An Interview with Smithsonian Entomologist: Yves Basset

The Smithsonian Tropical Research Institute (STRI) in Panama is dedicated to understanding and studying the unique biodiversity of the tropics. STRI’s history  began with the construction of the Panama Canal and the  interest in surveying the flora and fauna of the area for the purpose of controlling insect diseases such as yellow fever and malaria. After the Canal began operating, entomologists and biologists involved in these studies establish a permanent biological reserve on Barro Colorado Island which is located in the Gatun Lake.  Today, STRI is one of the leading research institutions in the world. Every year over 900 scientist from academic and research institutions  from all over the world visit the STRI facilities to conduct scientific research and studies.

Today we had the opportunity to interview one of the prominent entomologist in the world who has his base in Panama City.  Doctor Yves Basset talk to EcoCircuitos Panama team about his work with the tropical ecosystems and the importance of tourism and conservation to protect the tropical environment.  Learn more about his work on this very interesting EcoVideo.

EcoCircuitos promotes conservation and education through the tourism industry.   For more information about our academic adventures, contact us at info@ecocircuitos.com

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Army Ant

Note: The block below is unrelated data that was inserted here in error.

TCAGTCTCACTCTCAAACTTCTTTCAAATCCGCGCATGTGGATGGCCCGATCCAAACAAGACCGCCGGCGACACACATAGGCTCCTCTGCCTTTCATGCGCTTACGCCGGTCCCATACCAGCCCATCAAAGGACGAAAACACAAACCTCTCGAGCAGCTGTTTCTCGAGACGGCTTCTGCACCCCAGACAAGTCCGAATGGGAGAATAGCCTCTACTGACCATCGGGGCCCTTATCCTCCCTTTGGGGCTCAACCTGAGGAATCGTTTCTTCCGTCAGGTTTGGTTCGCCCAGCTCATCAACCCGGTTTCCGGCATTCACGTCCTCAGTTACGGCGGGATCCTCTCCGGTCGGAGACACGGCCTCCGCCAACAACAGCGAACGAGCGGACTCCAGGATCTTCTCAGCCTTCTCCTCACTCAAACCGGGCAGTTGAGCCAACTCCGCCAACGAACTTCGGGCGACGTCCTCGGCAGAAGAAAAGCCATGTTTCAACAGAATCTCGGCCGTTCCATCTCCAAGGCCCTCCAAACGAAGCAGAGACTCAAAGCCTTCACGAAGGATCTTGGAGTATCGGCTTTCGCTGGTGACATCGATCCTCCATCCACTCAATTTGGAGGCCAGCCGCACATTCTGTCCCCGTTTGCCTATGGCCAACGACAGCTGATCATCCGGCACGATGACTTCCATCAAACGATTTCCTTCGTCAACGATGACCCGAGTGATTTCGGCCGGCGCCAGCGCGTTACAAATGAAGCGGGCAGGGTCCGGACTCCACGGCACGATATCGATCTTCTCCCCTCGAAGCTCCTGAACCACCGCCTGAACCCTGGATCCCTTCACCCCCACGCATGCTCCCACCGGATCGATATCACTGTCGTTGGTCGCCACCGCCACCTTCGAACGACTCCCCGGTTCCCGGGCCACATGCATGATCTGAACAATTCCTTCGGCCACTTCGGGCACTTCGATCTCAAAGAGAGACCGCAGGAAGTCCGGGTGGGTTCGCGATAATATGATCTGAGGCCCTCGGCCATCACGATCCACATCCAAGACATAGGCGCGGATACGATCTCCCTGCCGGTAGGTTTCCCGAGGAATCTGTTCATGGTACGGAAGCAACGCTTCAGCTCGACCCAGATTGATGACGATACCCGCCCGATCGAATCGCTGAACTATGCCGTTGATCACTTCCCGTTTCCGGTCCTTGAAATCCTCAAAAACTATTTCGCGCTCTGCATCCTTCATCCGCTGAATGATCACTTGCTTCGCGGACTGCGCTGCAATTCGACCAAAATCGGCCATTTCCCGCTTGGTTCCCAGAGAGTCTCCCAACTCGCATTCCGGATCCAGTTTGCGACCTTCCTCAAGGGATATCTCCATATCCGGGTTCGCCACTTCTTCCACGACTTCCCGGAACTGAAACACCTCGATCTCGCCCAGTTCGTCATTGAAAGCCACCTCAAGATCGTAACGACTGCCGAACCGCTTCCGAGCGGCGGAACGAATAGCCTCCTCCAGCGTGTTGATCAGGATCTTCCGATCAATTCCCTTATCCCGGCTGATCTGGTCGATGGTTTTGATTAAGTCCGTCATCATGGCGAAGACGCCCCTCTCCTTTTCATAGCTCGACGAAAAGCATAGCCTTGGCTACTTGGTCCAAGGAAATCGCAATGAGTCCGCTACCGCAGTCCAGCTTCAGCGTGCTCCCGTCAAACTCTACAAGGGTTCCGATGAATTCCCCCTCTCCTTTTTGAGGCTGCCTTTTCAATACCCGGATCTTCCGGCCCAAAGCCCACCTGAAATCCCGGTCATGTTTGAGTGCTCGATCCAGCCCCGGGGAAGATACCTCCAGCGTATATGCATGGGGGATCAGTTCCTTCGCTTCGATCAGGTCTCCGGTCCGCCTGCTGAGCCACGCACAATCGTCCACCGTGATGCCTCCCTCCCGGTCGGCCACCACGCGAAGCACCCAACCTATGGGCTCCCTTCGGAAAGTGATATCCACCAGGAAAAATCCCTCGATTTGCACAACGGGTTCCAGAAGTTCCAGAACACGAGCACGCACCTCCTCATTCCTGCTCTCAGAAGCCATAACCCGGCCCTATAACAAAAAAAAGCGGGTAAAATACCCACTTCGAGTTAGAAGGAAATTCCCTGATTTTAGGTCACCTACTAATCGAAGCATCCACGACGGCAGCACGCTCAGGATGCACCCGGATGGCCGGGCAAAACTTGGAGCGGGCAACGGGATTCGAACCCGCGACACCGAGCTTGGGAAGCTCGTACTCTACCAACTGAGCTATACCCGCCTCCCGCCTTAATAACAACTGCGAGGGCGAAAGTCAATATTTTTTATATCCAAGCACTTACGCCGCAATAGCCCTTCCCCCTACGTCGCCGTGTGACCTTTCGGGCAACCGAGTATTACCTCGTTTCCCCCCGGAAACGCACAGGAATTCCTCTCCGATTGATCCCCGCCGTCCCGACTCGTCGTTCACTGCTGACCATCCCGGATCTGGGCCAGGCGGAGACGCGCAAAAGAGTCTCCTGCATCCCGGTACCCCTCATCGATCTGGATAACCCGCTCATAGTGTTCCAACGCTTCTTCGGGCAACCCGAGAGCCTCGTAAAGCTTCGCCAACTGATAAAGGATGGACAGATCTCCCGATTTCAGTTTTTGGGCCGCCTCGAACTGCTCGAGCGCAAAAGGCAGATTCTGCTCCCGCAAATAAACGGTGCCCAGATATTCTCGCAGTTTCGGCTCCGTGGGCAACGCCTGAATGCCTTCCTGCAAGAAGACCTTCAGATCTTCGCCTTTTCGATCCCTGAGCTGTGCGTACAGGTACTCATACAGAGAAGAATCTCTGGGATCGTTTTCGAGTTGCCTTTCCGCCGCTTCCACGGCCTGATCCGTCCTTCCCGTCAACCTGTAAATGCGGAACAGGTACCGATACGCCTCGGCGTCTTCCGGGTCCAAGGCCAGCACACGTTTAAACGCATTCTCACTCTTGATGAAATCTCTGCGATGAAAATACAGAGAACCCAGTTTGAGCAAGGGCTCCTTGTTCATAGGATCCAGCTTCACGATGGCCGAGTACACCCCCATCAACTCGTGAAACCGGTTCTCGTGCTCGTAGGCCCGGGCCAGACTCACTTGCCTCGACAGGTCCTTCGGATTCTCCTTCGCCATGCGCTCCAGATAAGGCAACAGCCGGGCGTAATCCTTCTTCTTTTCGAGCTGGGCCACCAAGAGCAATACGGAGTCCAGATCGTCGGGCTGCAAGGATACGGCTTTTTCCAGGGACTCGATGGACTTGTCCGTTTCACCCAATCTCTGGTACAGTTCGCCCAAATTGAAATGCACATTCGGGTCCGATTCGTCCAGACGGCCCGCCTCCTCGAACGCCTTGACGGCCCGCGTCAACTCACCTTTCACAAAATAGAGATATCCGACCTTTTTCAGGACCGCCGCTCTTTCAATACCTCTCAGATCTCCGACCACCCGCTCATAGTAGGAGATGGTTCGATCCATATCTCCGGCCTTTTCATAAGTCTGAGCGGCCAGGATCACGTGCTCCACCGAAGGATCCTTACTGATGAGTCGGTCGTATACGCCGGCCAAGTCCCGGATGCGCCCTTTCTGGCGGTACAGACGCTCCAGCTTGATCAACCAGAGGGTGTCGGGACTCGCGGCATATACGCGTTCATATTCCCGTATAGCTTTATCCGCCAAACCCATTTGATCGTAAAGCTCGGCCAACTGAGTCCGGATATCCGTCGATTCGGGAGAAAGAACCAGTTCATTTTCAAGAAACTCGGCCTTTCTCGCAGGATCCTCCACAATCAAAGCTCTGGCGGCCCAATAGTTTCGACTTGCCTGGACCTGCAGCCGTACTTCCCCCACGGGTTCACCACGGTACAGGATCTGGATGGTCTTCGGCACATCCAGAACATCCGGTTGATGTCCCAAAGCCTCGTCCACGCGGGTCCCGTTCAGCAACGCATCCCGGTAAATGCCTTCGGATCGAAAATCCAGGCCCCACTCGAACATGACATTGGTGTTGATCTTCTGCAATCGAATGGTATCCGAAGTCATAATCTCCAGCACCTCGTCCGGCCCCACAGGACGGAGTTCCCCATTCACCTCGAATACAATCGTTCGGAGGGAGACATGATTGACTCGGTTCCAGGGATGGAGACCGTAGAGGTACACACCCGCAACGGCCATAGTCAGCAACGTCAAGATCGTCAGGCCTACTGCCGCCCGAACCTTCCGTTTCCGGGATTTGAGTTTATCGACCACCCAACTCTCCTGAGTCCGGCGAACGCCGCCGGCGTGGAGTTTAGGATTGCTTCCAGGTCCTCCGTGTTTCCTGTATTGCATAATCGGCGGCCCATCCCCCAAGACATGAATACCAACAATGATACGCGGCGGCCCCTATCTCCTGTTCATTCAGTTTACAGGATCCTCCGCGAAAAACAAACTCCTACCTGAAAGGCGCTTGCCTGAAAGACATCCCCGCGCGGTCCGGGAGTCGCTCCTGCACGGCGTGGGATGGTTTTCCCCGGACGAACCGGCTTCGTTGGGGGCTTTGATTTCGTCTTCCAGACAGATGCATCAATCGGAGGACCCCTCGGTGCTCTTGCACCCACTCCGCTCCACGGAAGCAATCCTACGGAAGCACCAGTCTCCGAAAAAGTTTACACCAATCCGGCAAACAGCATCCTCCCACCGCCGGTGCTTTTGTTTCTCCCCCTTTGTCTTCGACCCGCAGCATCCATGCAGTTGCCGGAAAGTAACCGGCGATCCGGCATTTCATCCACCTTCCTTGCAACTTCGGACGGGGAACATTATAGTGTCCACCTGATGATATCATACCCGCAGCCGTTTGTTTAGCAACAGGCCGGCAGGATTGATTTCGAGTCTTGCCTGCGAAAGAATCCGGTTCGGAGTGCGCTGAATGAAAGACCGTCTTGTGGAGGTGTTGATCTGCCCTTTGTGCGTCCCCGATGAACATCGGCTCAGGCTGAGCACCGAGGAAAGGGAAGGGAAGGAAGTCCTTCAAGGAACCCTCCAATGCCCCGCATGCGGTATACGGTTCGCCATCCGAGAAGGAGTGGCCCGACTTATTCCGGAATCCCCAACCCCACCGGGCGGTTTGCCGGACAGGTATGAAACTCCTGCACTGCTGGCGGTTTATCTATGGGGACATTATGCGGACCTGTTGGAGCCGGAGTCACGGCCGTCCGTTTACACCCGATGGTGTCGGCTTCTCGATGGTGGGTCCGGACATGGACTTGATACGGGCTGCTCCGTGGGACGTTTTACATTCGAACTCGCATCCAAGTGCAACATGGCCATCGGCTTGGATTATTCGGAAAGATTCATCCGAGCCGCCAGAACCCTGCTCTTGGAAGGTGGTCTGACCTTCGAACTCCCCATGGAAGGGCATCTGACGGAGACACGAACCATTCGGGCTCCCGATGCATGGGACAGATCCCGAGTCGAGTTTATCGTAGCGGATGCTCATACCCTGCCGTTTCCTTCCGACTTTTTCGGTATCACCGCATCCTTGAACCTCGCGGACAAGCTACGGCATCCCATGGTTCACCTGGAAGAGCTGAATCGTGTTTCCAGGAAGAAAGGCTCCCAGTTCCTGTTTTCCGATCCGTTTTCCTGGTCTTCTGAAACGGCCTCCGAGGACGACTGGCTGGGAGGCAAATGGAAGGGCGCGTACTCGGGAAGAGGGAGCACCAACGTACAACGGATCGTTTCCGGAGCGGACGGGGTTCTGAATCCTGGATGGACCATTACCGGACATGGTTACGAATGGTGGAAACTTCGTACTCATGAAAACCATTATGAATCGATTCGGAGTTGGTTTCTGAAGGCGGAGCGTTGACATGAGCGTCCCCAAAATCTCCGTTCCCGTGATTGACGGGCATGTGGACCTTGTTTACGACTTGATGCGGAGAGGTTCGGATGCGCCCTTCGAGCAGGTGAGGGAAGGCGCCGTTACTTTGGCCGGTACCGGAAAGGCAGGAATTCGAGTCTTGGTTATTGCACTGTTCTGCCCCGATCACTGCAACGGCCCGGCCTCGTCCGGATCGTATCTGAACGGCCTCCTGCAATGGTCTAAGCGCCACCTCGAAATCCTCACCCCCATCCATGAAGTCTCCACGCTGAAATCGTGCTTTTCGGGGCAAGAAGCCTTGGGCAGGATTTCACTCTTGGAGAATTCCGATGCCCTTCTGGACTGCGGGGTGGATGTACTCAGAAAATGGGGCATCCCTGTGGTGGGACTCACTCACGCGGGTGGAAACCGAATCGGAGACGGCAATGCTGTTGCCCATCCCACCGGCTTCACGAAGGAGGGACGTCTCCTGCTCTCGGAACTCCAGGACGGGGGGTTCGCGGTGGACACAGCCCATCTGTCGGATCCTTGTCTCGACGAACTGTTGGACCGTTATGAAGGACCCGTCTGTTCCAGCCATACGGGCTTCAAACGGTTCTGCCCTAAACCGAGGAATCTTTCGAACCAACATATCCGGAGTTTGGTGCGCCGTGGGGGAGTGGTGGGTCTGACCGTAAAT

One of the most interesting ants of the tropics are the army ants, which march through the rainforest with the sole intent of devouring small creatures within minutes, turning them into carcasses.  The army is like a wolf pack, but with thousands of miniature creatures of prey merging and uniting to form one great living organism.  Army ants´ jaws are so potent, Indians once used them to suture wounds.  The determined insect was held over a cut and its body squeezed so that its jaws intuitively shut, clamping the flesh together.  The body was then pinched off and the wound left to heal.

Another feature is that, unlike most ant species, army ants do not construct permanent nests; an army ant colony moves almost incessantly over the time it exists. All species are members of the true ant family, Formicidae, but several groups have independently evolved the same basic behavioral and ecological syndrome. This syndrome is often referred to as “legionary behavior”, and is an example of convergent evolution.